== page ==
If You’re On Trial, You’d Better Hope Goldman Sachs is on Your Side

For indispensable reporting on the coronavirus crisis, the election, and more, subscribe to the Mother Jones Daily newsletter.


In the case of former Goldman Sachs trader Fabrice Tourre, the U.S. government was able to secure only a weak civil judgment. But in the case of former Goldman Sachs programmer Sergei Aleynikov, the U.S. government succeeded in winning a sentence of eight years in prison even though their case was so weak it was overturned almost immediately on appeal. What was the difference? After reading Michael Lewis’ Vanity Fair piece on Aleynikov, Felix Salmon explains:

The big difference between the two cases is that while Tourre was defended by Goldman Sachs, Aleynikov was prosecuted by them: Lewis leaves the reader in no doubt that the decision to prosecute, along with all the supporting arguments, while nominally taken by the FBI, was essentially made by Goldman Sachs itself. The irony is painful: the government, acting against Goldman Sachs, could only manage a civil prosecution. But Goldman Sachs, acting through the government, managed to secure itself a highly-dubious criminal prosecution, complete with an eight-year prison sentence.

Lewis doesn’t delve too deeply into the jurisprudence here. But it’s obvious that the case would never have been brought without Goldman’s aggressive attempt to cause as much personal destruction as possible to Aleynikov.

Emphasis mine. Aleynikov is not 100 percent innocent in this case. He’s close, though. And even now, after his sentence has been overturned, Goldman Sachs has managed to continue its persecution of Aleynikov by getting the Manhattan D.A.’s office to arrest him on some brand new charges, for no apparent reason except to make sure the guy has a criminal record. (He’s already served enough time that he wouldn’t return to prison even if he were convicted.)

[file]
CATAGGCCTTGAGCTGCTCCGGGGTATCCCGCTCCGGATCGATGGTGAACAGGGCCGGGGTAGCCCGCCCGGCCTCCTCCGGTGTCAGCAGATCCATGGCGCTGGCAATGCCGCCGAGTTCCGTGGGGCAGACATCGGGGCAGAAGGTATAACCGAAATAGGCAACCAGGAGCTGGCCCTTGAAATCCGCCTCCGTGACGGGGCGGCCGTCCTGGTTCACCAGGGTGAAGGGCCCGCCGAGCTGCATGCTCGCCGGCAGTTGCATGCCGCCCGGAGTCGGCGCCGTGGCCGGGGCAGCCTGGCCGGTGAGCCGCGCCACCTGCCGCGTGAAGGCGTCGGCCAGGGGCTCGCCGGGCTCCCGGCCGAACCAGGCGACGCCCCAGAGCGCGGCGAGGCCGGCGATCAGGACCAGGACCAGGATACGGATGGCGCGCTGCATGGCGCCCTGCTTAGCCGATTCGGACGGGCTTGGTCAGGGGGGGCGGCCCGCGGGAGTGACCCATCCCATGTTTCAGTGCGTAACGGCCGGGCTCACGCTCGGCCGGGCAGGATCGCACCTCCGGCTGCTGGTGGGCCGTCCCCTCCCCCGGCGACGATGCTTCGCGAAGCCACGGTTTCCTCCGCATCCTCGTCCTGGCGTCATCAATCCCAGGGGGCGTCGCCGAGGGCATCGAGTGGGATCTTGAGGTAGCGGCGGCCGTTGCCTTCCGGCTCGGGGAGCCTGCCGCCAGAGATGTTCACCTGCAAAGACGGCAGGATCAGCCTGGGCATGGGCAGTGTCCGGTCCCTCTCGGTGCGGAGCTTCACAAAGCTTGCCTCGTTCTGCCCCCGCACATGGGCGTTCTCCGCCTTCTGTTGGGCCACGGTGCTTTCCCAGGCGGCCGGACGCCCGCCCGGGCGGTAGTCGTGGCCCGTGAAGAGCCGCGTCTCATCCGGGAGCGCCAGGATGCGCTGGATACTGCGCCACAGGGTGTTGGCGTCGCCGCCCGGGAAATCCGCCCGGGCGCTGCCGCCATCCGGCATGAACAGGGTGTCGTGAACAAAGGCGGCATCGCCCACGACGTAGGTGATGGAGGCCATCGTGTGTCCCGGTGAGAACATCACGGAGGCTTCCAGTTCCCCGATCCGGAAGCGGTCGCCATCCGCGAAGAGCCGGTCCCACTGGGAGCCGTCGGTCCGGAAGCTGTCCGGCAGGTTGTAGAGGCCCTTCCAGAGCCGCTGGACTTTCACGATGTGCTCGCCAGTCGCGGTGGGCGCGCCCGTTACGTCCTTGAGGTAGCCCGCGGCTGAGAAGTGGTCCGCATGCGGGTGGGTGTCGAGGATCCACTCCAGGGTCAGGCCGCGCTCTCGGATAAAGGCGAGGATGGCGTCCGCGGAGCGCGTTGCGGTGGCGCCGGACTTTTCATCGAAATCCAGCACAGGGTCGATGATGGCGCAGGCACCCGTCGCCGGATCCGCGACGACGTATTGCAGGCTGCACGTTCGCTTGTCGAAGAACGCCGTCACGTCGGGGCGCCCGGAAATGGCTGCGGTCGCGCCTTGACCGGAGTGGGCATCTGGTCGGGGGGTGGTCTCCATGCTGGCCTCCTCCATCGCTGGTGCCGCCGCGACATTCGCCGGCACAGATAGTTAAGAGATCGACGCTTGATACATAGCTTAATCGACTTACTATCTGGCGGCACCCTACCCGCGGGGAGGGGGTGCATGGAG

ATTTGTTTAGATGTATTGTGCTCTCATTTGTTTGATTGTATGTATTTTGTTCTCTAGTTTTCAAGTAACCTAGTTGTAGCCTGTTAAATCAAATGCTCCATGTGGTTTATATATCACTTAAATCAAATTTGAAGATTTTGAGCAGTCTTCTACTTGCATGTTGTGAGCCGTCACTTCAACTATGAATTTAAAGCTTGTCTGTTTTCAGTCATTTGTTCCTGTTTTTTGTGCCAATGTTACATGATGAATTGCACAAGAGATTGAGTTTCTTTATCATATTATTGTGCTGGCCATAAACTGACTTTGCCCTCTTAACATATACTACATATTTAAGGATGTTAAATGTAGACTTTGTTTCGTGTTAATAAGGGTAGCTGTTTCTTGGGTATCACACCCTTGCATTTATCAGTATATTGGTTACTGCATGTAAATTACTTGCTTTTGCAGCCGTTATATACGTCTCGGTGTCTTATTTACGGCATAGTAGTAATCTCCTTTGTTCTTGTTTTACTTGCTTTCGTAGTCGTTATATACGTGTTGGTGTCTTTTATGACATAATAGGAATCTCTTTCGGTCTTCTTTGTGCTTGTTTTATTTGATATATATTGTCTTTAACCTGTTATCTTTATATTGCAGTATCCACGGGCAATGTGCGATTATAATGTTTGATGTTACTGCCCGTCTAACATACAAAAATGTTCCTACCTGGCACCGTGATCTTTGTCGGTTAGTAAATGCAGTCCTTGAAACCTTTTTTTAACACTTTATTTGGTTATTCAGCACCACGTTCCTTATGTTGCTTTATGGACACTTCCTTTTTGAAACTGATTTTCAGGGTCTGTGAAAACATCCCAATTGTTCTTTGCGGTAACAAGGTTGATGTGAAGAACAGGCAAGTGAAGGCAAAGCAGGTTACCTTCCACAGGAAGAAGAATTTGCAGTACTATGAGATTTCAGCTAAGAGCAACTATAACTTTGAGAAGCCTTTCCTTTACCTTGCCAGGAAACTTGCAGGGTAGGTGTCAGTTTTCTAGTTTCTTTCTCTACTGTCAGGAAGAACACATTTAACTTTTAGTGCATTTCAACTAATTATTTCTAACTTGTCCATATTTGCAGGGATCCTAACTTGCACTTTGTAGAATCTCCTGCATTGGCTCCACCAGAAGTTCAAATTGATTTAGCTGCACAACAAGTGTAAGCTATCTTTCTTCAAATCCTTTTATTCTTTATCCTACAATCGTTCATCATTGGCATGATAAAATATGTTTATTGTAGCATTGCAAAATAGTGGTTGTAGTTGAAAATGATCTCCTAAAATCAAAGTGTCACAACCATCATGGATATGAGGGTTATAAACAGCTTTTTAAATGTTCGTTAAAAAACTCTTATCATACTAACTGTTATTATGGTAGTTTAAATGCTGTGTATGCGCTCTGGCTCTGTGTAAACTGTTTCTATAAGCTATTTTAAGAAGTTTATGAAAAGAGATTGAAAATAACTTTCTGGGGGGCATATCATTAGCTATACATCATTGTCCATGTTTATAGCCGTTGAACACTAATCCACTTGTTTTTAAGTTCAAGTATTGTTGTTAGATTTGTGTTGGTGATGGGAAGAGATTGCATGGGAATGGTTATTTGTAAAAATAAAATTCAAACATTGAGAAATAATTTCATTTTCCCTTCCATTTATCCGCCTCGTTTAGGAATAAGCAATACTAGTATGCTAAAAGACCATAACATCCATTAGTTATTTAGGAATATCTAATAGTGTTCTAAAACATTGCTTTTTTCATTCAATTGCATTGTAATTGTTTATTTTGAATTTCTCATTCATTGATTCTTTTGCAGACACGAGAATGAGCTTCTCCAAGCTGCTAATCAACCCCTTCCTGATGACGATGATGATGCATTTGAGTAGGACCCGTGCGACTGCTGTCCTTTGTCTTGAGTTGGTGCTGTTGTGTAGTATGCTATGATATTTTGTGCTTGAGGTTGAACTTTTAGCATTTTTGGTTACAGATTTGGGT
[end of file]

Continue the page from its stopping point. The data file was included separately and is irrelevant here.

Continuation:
So there you have it. In a nutshell, these two cases tell you who really runs things here in the land of the free. Both Lewis’s article and Salmon’s summary are well worth a few minutes of your time.

Dear Reader,

This feels like the most important fundraising drive since I've been CEO of Mother Jones, with staggeringly high stakes and so much uncertainty. In "News Is Just Like Waste Management," I try to unpack the reality we all face and how we can rise to the challenge. If you're able to, this is a critical moment to support Mother Jones’ nonprofit journalism: We need to raise $400,000 to help cover the vital reporting projects we have planned, and right now is no time to pull back.

Monika Bauerlein, CEO, Mother Jones

Dear Reader,

This feels like the most important fundraising drive since I've been CEO of Mother Jones, with staggeringly high stakes and so much uncertainty. In "News Is Just Like Waste Management," I try to unpack the reality we all face and how we can rise to the challenge. If you're able to, this is a critical moment to support Mother Jones’ nonprofit journalism: We need to raise $400,000 to help cover the vital reporting projects we have planned, and right now is no time to pull back.

Monika Bauerlein, CEO, Mother Jones

We Recommend

Latest

Sign up for our free newsletter

Subscribe to the Mother Jones Daily to have our top stories delivered directly to your inbox.

Get our award-winning magazine

Save big on a full year of investigations, ideas, and insights.

Subscribe

Support our journalism

Help Mother Jones' reporters dig deep with a tax-deductible donation.

Donate